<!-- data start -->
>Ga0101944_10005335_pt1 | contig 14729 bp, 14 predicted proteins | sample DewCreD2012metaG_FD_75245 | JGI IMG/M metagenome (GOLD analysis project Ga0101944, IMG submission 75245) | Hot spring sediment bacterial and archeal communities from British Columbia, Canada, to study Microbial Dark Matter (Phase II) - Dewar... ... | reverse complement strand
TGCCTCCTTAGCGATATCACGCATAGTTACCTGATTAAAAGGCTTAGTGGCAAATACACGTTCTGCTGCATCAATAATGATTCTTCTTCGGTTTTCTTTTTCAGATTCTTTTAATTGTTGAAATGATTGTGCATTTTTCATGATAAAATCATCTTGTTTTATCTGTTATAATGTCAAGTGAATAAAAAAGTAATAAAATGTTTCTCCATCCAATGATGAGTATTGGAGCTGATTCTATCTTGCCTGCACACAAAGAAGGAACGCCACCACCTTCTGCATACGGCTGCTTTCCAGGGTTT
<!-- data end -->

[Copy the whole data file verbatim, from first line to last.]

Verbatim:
>Ga0101944_10005335_pt1 | contig 14729 bp, 14 predicted proteins | sample DewCreD2012metaG_FD_75245 | JGI IMG/M metagenome (GOLD analysis project Ga0101944, IMG submission 75245) | Hot spring sediment bacterial and archeal communities from British Columbia, Canada, to study Microbial Dark Matter (Phase II) - Dewar... ... | reverse complement strand
TGCCTCCTTAGCGATATCACGCATAGTTACCTGATTAAAAGGCTTAGTGGCAAATACACGTTCTGCTGCATCAATAATGATTCTTCTTCGGTTTTCTTTTTCAGATTCTTTTAATTGTTGAAATGATTGTGCATTTTTCATGATAAAATCATCTTGTTTTATCTGTTATAATGTCAAGTGAATAAAAAAGTAATAAAATGTTTCTCCATCCAATGATGAGTATTGGAGCTGATTCTATCTTGCCTGCACACAAAGAAGGAACGCCACCACCTTCTGCATACGGCTGCTTTCCAGGGTTT